Advent in Nativity Scenes

Rev. Johann G. Roten, SM

Re-creating the scene of Christ's birth is one of the most tender and enduring Christmas traditions. Making representations of the Nativity is a universally popular art form which has flourished in Europe since the sixteenth century. In every language, it is known for its focal point, the crib of the Infant Jesus creche in France, Krippe in Germany, presepio in Italy, Belem in Portugal, presebre in Spain, and nacimiento in Latin America.

[Peruvian Nativity Scene] Cribs have been created in different styles and methods of construction. Besides the exquisite wood carvings of Bavaria and the lavish creations of the Neapolitan Baroque, there are simpler styles descended from ancient crafts and diverse traditions; new styles of folk and primitive art appear. The use of humble materials paper, cork, wood, straw and precious ones silver, coral, pearl indicates that all creation has been touched by God's coming.

Interest in the crib continues on different levels and in different ways. Collectors vie to acquire centuries-old masterpieces from art dealers. Churches and families add to and repair crib sets which have been passed down from generation to generation. Nativity scenes from Africa, Asia, and Latin America take their place alongside those from Europe. Contemporary creations portray Joseph and Mary as a homeless family huddled together on a city grate which provides warmth.

In late summer of 1994, an earnest effort was begun at the Marian Library to collect various cultural expressions of the nativity scene. To date, the collection consists of about 620 nativity sets from many parts of the world: Germany, Austria, Switzerland, Italy, France, India, Africa, Mexico, Guatemala, El Salvador, Puerto Rico, Santo Domingo, Haiti, Peru, Chile, and the United States. Noticeably missing to date are a few cultural expressions of the nativity from Eastern Europe, Spain, Portugal, Japan, China, Holland, Belgium.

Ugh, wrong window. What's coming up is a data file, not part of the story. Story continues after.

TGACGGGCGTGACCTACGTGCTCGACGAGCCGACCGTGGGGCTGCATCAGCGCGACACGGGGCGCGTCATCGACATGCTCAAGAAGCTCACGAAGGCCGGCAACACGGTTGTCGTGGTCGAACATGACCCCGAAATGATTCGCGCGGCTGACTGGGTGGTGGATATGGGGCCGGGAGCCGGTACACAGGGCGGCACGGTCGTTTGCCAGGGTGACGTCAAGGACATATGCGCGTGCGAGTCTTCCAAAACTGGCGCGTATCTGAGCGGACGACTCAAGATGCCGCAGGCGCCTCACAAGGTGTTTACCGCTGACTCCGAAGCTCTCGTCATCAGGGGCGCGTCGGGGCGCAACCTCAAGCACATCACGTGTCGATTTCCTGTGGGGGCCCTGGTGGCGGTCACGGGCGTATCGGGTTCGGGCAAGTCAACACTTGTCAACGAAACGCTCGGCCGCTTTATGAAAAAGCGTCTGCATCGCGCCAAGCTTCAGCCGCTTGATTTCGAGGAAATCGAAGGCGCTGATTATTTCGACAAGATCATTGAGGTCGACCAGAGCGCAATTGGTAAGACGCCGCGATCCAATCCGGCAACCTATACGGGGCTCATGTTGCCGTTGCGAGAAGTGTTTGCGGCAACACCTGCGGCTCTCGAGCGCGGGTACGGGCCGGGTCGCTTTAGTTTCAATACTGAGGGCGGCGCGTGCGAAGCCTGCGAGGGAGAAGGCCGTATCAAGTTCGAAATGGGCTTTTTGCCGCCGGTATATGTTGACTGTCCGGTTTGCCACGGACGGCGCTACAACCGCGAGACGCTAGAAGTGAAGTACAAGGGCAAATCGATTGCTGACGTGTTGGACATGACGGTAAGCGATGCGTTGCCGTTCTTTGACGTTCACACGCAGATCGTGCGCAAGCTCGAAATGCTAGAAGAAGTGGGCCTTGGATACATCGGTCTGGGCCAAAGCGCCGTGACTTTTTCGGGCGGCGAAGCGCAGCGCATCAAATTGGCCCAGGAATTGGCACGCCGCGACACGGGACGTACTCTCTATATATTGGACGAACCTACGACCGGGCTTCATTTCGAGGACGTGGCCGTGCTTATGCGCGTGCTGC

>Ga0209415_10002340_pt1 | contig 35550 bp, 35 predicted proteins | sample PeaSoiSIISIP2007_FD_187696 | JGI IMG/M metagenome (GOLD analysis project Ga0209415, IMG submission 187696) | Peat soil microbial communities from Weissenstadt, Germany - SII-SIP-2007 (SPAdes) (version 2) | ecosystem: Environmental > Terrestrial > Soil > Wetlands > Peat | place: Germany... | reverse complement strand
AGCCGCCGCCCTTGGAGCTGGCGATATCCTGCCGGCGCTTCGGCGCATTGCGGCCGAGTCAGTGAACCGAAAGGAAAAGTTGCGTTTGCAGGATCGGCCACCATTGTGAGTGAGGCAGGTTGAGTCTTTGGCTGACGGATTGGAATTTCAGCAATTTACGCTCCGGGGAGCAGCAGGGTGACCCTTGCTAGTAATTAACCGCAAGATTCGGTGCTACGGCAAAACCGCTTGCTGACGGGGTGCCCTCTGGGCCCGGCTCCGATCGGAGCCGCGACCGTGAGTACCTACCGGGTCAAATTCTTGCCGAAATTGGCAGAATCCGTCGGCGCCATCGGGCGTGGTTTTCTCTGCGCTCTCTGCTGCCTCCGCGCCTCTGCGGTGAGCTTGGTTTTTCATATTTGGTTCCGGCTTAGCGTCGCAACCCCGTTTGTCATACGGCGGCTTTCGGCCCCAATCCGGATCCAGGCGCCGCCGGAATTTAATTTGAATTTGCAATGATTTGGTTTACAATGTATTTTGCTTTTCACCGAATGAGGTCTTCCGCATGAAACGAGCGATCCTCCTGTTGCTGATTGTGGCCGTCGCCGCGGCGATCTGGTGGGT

[Oriental
Nativity Scene]

The goals we set in establishing such a collection are the following. We wish to show Mary in context the context of family, of society, and of the circumstances unique to a culture, and, simultaneously, to foster affection for Mary in this context. Such a collection is a contribution to the study of religion and culture, providing material for analyzing the various expressions and the interaction of religion and culture as depicted in religious festivities, costume, and folklore. We also wish to highlight the popular character of religion, the ways in which it reflects the age-old aspirations and fears of the human soul. A further element or concern is an attempt to rediscover aspects of religious psychology and how culture deals with them.

[Nativity
Scene]The creche collection has developed into an ongoing project which, as a significant source for the study of the Incarnation, also finds affiliation in International Marian Research Institute courses and research.

The nativity sets here presented are but a fraction of the whole collection highlighting some of the many and different features attributed to Christ's coming in this world. They show how the unique event of Christ's birth in Bethlehem enters into and becomes part of the life story of families and peoples.

[Byzantine Nativity Icon] At present, we are planning to expand our project into a noteworthy state-of-the-art collection for The Marian Library/International Marian Research Institute. We are searching for the following: old creches (as a means to survey their historical development); nativity scenes crafted by individual artists (when possible, signed by the artist and with some information about the artist); new expressions of the nativity scene; and creches from various countries, especially those not yet represented in the collection.


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This page, maintained by The Marian Library/International Marian Research Institute, Dayton, Ohio 45469-1390, and created by Sr.M.Jean Frisk , was last modified Wednesday, 11/25/2009 10:20:53 EST by Ramya Jairam . Please send any comments to jroten1@udayton.edu.